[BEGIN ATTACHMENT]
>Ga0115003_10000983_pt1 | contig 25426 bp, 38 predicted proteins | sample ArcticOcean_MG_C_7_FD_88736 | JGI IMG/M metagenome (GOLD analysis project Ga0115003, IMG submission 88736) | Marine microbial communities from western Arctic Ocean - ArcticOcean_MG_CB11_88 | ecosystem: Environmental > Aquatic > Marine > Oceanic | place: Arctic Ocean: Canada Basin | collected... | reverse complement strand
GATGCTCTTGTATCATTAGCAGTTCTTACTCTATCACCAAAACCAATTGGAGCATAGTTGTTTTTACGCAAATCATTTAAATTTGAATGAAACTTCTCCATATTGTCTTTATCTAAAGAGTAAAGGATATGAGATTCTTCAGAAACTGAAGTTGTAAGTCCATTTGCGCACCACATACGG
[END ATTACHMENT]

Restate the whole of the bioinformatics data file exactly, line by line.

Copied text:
>Ga0115003_10000983_pt1 | contig 25426 bp, 38 predicted proteins | sample ArcticOcean_MG_C_7_FD_88736 | JGI IMG/M metagenome (GOLD analysis project Ga0115003, IMG submission 88736) | Marine microbial communities from western Arctic Ocean - ArcticOcean_MG_CB11_88 | ecosystem: Environmental > Aquatic > Marine > Oceanic | place: Arctic Ocean: Canada Basin | collected... | reverse complement strand
GATGCTCTTGTATCATTAGCAGTTCTTACTCTATCACCAAAACCAATTGGAGCATAGTTGTTTTTACGCAAATCATTTAAATTTGAATGAAACTTCTCCATATTGTCTTTATCTAAAGAGTAAAGGATATGAGATTCTTCAGAAACTGAAGTTGTAAGTCCATTTGCGCACCACATACGG